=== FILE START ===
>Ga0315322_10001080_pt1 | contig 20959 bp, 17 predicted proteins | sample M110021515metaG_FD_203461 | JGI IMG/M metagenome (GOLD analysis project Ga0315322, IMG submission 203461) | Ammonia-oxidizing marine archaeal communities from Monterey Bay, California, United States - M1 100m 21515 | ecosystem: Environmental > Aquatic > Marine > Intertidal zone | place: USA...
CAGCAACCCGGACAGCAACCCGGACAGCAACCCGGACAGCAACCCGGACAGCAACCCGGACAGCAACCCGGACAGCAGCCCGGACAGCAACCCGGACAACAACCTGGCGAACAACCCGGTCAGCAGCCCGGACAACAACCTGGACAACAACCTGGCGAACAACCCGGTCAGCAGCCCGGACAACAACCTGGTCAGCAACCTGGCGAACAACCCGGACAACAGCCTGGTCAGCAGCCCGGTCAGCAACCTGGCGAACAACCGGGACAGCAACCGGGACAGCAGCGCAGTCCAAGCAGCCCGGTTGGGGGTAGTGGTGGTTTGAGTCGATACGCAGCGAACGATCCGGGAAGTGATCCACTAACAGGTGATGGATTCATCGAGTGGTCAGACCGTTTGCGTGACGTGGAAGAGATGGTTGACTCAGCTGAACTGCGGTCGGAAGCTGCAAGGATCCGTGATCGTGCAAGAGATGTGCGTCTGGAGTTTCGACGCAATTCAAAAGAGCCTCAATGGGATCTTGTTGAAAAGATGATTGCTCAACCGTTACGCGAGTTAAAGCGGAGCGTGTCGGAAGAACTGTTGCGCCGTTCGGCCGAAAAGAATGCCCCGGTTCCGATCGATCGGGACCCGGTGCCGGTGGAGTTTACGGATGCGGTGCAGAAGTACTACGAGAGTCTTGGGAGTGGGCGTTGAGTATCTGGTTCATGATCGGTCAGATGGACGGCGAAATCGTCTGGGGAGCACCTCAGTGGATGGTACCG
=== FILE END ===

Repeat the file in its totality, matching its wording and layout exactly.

>Ga0315322_10001080_pt1 | contig 20959 bp, 17 predicted proteins | sample M110021515metaG_FD_203461 | JGI IMG/M metagenome (GOLD analysis project Ga0315322, IMG submission 203461) | Ammonia-oxidizing marine archaeal communities from Monterey Bay, California, United States - M1 100m 21515 | ecosystem: Environmental > Aquatic > Marine > Intertidal zone | place: USA...
CAGCAACCCGGACAGCAACCCGGACAGCAACCCGGACAGCAACCCGGACAGCAACCCGGACAGCAACCCGGACAGCAGCCCGGACAGCAACCCGGACAACAACCTGGCGAACAACCCGGTCAGCAGCCCGGACAACAACCTGGACAACAACCTGGCGAACAACCCGGTCAGCAGCCCGGACAACAACCTGGTCAGCAACCTGGCGAACAACCCGGACAACAGCCTGGTCAGCAGCCCGGTCAGCAACCTGGCGAACAACCGGGACAGCAACCGGGACAGCAGCGCAGTCCAAGCAGCCCGGTTGGGGGTAGTGGTGGTTTGAGTCGATACGCAGCGAACGATCCGGGAAGTGATCCACTAACAGGTGATGGATTCATCGAGTGGTCAGACCGTTTGCGTGACGTGGAAGAGATGGTTGACTCAGCTGAACTGCGGTCGGAAGCTGCAAGGATCCGTGATCGTGCAAGAGATGTGCGTCTGGAGTTTCGACGCAATTCAAAAGAGCCTCAATGGGATCTTGTTGAAAAGATGATTGCTCAACCGTTACGCGAGTTAAAGCGGAGCGTGTCGGAAGAACTGTTGCGCCGTTCGGCCGAAAAGAATGCCCCGGTTCCGATCGATCGGGACCCGGTGCCGGTGGAGTTTACGGATGCGGTGCAGAAGTACTACGAGAGTCTTGGGAGTGGGCGTTGAGTATCTGGTTCATGATCGGTCAGATGGACGGCGAAATCGTCTGGGGAGCACCTCAGTGGATGGTACCG